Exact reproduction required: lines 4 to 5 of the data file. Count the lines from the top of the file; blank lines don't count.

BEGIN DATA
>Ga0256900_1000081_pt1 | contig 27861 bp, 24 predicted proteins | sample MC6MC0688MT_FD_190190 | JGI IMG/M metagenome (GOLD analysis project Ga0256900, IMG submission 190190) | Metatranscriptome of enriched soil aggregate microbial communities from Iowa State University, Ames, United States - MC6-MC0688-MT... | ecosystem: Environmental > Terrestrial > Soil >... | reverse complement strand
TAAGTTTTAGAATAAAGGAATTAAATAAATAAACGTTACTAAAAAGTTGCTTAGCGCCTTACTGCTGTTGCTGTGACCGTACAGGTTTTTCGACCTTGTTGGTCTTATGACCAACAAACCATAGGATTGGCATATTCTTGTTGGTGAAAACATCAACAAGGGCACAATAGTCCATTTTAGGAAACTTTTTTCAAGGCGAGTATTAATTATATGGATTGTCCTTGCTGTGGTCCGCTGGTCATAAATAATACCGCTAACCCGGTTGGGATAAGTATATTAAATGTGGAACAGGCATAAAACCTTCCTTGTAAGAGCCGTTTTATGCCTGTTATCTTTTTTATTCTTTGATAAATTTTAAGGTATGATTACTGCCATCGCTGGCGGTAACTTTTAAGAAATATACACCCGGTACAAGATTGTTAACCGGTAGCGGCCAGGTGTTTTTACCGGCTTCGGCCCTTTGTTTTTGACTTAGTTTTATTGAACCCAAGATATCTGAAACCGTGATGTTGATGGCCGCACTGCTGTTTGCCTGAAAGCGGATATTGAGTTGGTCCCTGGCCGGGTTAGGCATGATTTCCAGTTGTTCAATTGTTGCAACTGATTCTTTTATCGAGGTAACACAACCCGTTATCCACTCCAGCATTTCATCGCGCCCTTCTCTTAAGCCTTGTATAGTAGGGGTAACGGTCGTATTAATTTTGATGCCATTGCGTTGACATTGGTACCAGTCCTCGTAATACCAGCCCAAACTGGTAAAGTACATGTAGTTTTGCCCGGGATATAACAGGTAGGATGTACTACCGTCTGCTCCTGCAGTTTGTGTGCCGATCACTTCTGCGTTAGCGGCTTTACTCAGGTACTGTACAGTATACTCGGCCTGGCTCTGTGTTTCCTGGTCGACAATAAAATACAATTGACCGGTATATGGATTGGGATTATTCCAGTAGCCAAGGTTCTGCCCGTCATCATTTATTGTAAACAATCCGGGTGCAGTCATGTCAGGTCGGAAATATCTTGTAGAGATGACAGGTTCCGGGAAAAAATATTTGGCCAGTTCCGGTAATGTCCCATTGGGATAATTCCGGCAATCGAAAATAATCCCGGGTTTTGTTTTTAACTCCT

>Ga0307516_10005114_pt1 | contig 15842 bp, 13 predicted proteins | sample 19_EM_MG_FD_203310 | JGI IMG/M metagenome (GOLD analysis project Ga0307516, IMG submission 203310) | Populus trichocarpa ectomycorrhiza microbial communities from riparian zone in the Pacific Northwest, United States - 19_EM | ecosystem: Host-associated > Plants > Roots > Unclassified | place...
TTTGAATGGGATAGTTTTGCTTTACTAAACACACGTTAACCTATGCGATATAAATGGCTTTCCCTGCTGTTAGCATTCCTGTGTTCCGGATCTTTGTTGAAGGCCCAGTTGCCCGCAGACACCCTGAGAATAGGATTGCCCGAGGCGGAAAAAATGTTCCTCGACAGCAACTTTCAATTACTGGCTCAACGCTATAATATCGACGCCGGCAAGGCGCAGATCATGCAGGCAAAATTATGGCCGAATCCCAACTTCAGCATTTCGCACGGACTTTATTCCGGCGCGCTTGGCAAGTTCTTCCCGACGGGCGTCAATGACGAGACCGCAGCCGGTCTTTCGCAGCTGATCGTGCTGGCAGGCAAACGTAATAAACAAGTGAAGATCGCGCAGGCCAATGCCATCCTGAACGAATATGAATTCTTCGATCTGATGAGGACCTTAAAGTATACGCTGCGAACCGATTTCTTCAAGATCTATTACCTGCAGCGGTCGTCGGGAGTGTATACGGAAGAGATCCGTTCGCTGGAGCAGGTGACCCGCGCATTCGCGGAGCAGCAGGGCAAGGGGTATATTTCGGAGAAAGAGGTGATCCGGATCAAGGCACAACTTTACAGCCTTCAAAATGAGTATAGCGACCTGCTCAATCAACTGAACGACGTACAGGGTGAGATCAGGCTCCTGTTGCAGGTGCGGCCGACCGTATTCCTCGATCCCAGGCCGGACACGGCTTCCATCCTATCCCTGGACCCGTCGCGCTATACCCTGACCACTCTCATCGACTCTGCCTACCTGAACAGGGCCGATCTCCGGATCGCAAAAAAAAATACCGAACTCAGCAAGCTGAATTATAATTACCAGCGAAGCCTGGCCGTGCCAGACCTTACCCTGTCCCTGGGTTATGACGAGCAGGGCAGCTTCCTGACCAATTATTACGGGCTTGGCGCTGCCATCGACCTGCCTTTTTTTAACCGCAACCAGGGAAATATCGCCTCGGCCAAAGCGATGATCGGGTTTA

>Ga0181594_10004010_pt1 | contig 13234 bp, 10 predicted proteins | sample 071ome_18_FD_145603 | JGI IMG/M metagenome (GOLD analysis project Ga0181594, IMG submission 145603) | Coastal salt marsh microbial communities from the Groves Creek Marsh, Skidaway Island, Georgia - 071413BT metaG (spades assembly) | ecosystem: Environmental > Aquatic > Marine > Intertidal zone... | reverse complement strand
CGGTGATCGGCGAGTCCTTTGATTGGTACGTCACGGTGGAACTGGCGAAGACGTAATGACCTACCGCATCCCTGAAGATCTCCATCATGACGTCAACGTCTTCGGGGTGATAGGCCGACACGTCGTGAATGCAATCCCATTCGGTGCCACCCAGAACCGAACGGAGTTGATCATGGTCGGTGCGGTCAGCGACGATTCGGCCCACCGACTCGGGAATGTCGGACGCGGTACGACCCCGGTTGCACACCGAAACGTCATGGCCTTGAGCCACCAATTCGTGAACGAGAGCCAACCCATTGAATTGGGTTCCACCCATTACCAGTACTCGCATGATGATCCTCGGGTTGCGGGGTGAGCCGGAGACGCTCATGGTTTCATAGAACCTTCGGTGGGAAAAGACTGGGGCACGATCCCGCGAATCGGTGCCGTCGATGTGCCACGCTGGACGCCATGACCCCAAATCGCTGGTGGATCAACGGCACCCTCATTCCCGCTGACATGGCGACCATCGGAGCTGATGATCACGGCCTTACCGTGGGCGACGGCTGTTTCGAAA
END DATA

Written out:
TTTGAATGGGATAGTTTTGCTTTACTAAACACACGTTAACCTATGCGATATAAATGGCTTTCCCTGCTGTTAGCATTCCTGTGTTCCGGATCTTTGTTGAAGGCCCAGTTGCCCGCAGACACCCTGAGAATAGGATTGCCCGAGGCGGAAAAAATGTTCCTCGACAGCAACTTTCAATTACTGGCTCAACGCTATAATATCGACGCCGGCAAGGCGCAGATCATGCAGGCAAAATTATGGCCGAATCCCAACTTCAGCATTTCGCACGGACTTTATTCCGGCGCGCTTGGCAAGTTCTTCCCGACGGGCGTCAATGACGAGACCGCAGCCGGTCTTTCGCAGCTGATCGTGCTGGCAGGCAAACGTAATAAACAAGTGAAGATCGCGCAGGCCAATGCCATCCTGAACGAATATGAATTCTTCGATCTGATGAGGACCTTAAAGTATACGCTGCGAACCGATTTCTTCAAGATCTATTACCTGCAGCGGTCGTCGGGAGTGTATACGGAAGAGATCCGTTCGCTGGAGCAGGTGACCCGCGCATTCGCGGAGCAGCAGGGCAAGGGGTATATTTCGGAGAAAGAGGTGATCCGGATCAAGGCACAACTTTACAGCCTTCAAAATGAGTATAGCGACCTGCTCAATCAACTGAACGACGTACAGGGTGAGATCAGGCTCCTGTTGCAGGTGCGGCCGACCGTATTCCTCGATCCCAGGCCGGACACGGCTTCCATCCTATCCCTGGACCCGTCGCGCTATACCCTGACCACTCTCATCGACTCTGCCTACCTGAACAGGGCCGATCTCCGGATCGCAAAAAAAAATACCGAACTCAGCAAGCTGAATTATAATTACCAGCGAAGCCTGGCCGTGCCAGACCTTACCCTGTCCCTGGGTTATGACGAGCAGGGCAGCTTCCTGACCAATTATTACGGGCTTGGCGCTGCCATCGACCTGCCTTTTTTTAACCGCAACCAGGGAAATATCGCCTCGGCCAAAGCGATGATCGGGTTTA

>Ga0181594_10004010_pt1 | contig 13234 bp, 10 predicted proteins | sample 071ome_18_FD_145603 | JGI IMG/M metagenome (GOLD analysis project Ga0181594, IMG submission 145603) | Coastal salt marsh microbial communities from the Groves Creek Marsh, Skidaway Island, Georgia - 071413BT metaG (spades assembly) | ecosystem: Environmental > Aquatic > Marine > Intertidal zone... | reverse complement strand